But here’s the key: put the treat dispenser by the door. Then, every time someone walks by, hit the button! Most of the machines will make a noise, which dogs figure out = treats REALLY fast, and it trains the dog to come running for a treat. Just make sure it’s full of really tasty treats!
But here’s the beautiful part! What does your dog see when he comes for his treat? He sees the intruder! But now he’s seeing the intruder EVERY time while getting a treat, so his emotional FEELING towards intruders becomes more positive each time you do this exercise.
What if you can’t see people coming up like I could…
I realize not everyone can sit by their home office window every day and give their undivided attention to looking out for strangers like I could from that home office. I get it. When I moved to a home out in the country, I no longer could either.
So, here’s what I did…
I got myself something called a Dakota Alert driveway detector.
I live on a piece of property now that has a 100 yard driveway, and by installing this sensor, an alarm goes off every time an object over 100 pounds comes up my driveway. The alert goes off, and it gives me the ability to go let my dog know that someone is coming before he sees them.
Again, for our complete video training library of techniques you’ll want to use during those interactions with your dog at the door, check out our Guest Manners program.
Reason #3: Dogs Bark to Alert/AlarmYou
Alarm barking is triggered the same way as territorial barking, but instead of the dog barking his head off incessantly, your dog just barks a few times.
To me, this is an acceptable happy medium for dogs. Many dog lovers appreciate a dog who pays enough attention to let them know someone is there, but to then be quiet and let you handle the intruder after a few barks vs. continuing to bark his head off.
This is best handled with a combination of two techniques.
The first is by training your dog the “Quiet Command”.
The “Quiet Command” teaches your dog how to stop barking after he’s started. It’s the perfect command to teach dogs who alert bark, who you don’t want to eventually become incessant territorial barkers.
And it’s easier to teach your dog how to control his barking problem than you’d think, if you know how to teach it the right way; which is why we created this free exercise you can download and print that’ll walk you through exactly how to train your dog this behavior.
Then, after you go through the exercise, we recommend you train a command we call the “Doorbell Ditch”. It’s a more advanced exercise that we cover inside our Guest Manners program, and it teaches your dog how to pay more attention to what he should be doing AFTER he hears the doorbell, instead of simply reacting to the doorbell. In this exercise we teach your dog how to recognize the ringing doorbell as a cue to go sit on his bed. We recommend teaching your dog to instantly go to his bed and wait there for you to release him every time he hears the doorbell ring.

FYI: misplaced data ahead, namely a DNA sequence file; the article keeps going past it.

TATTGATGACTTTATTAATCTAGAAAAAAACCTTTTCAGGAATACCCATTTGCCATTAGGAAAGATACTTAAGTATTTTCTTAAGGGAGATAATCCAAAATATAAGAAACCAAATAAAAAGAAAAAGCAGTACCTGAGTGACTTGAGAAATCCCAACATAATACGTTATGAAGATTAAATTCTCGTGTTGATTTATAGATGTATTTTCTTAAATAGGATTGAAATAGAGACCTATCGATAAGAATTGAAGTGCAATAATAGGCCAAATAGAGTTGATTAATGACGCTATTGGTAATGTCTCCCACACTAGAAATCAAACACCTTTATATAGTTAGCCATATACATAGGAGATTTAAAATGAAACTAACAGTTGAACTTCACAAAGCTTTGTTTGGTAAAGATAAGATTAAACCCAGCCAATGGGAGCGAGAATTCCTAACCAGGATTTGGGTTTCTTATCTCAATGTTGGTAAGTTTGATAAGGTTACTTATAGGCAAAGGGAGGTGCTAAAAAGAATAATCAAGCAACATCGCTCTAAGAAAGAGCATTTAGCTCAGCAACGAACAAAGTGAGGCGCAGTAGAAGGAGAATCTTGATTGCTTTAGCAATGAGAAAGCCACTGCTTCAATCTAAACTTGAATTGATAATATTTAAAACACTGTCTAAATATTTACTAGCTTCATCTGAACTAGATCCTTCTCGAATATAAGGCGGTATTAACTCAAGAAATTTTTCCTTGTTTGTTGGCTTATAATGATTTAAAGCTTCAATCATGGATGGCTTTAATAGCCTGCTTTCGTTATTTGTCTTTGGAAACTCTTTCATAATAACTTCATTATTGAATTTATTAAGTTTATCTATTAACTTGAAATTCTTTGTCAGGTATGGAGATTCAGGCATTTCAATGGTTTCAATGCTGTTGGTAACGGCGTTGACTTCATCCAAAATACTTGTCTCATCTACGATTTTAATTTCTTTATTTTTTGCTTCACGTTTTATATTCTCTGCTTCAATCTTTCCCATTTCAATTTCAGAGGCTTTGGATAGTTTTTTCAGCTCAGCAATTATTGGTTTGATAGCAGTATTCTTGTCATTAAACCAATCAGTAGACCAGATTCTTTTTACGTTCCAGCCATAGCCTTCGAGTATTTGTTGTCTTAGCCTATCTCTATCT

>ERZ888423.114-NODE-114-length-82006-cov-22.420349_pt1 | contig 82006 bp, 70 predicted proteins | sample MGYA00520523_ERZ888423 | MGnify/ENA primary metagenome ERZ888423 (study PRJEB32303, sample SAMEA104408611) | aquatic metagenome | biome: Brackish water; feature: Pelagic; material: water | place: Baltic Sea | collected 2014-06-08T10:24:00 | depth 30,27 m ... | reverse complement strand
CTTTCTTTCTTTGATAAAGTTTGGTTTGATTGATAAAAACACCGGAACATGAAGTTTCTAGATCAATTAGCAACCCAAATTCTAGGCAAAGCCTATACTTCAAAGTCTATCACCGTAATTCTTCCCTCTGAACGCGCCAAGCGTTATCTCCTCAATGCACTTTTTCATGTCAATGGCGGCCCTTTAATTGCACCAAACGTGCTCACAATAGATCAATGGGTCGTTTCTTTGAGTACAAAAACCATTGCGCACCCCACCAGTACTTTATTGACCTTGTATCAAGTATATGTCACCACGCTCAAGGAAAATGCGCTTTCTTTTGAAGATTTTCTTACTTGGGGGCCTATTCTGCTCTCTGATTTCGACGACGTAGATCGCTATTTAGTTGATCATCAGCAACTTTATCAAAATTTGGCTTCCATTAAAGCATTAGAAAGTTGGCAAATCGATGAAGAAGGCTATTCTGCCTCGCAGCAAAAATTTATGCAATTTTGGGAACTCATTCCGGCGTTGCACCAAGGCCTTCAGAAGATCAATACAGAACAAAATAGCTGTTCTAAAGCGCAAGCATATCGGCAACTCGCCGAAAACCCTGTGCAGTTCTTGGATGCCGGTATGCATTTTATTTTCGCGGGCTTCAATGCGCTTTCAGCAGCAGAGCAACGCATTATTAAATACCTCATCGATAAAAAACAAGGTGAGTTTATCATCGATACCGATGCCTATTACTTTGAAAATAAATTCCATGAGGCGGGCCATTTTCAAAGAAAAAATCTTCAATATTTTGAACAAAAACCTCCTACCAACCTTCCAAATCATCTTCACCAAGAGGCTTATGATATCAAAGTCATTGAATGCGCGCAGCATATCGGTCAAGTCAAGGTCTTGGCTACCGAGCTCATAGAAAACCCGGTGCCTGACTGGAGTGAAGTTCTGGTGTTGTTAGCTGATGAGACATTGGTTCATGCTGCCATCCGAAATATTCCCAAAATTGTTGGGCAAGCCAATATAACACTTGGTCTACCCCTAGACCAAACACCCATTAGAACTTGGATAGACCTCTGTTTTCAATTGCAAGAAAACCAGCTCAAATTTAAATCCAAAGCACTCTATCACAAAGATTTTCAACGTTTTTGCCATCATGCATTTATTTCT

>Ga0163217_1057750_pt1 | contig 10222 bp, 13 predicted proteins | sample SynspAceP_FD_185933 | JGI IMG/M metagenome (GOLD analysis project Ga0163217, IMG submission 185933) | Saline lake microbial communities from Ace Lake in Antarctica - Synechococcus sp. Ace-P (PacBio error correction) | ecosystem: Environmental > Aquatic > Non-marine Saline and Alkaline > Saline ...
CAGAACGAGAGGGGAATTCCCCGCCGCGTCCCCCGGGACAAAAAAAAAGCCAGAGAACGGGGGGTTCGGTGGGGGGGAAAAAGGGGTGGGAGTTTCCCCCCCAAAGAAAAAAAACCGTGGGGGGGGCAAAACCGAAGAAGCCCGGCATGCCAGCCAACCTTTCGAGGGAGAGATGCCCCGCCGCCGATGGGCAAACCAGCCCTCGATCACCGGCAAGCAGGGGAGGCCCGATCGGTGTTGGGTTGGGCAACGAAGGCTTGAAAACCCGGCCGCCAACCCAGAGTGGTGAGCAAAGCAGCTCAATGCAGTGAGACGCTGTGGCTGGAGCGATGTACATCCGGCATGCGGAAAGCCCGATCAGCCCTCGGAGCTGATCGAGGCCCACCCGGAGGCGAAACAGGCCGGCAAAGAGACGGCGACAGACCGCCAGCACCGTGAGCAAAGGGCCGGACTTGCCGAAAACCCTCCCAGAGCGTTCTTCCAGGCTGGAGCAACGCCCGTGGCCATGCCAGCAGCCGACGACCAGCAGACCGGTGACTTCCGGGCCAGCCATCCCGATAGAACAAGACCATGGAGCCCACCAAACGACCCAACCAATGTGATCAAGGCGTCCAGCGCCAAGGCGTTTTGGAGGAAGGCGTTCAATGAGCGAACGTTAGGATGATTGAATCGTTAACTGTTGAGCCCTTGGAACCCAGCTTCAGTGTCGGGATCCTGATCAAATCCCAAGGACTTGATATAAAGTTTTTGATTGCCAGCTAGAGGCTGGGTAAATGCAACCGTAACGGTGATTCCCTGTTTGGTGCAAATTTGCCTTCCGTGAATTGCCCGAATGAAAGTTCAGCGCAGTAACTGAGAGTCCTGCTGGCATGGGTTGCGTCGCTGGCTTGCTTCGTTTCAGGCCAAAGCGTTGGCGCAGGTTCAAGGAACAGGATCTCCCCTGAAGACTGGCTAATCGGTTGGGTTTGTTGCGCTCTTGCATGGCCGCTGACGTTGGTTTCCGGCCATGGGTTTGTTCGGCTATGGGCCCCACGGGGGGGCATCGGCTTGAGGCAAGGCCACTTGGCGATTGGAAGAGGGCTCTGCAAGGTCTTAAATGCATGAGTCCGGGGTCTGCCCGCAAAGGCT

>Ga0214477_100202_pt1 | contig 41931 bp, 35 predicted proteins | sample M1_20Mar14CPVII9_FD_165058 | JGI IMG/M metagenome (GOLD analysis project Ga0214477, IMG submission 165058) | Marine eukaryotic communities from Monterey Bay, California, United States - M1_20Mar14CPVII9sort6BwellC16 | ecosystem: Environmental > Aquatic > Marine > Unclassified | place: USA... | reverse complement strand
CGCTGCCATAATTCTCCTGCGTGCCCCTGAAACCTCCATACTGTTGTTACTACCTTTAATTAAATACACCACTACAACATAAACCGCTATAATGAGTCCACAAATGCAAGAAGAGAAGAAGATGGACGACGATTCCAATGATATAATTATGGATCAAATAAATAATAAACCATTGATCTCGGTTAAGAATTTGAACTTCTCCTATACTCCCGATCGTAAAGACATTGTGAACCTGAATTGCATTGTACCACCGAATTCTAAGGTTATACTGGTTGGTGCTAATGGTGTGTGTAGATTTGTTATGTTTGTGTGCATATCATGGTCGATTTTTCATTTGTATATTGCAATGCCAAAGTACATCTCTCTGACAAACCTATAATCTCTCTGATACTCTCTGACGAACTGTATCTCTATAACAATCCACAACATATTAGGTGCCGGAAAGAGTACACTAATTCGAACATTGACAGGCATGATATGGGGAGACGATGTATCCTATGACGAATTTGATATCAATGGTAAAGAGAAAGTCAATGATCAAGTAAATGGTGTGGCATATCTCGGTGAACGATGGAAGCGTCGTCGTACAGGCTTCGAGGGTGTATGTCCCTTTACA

The “Doorbell Ditch” is a great game for territorial barkers, alarm barkers and dogs who just bark out of excitement.
Reason #4: Dogs Bark Because They’re Excited
Some dogs bark out of excitement, to greet a person on the other side of the door a LOT; luckily, it’s probably one of the easiest behaviors to handle. These types of dogs will bark, spin, jump and be ALL different kinds of happy to see the person on the other side of the door.
If your dog barks from excitement, the key to fixing this is to give the dog a replacement behavior. Train him to do something else when the doorbell rings, instead of barking.
The video below shows you exactly how to train this type of behavior to fix excitement barking:
First Thing’s First
Counter conditioning is a technique employed in animal training, and in the treatment of phobias and reactivity, in which you use an incompatible behavior with a habitual undesired behavior (pattern) is induced.
This technique is scientifically proven to help pair a high value treat or reward and creates an emotionally positive reaction in the dog which carries over through training.
Here’s a little video that shows you the first steps for how to train your dog this game:
Giving Your Dog Something Else to do
Does your dog have inappropriate behavior and barking when people visit?
Give your dog an incompatible behavior, such as sitting, to help him get his impulses under control.
The dog trainer in this video recommends you record your doorbell and use your phone, or a helper, or buy a similar doorbell that you can use indoors (I often recommend putting the button next to where you sit at night to help finalize the skill).
Condition the dog that the sound of the doorbell means, “Get on your bed”. Lure, click and reward.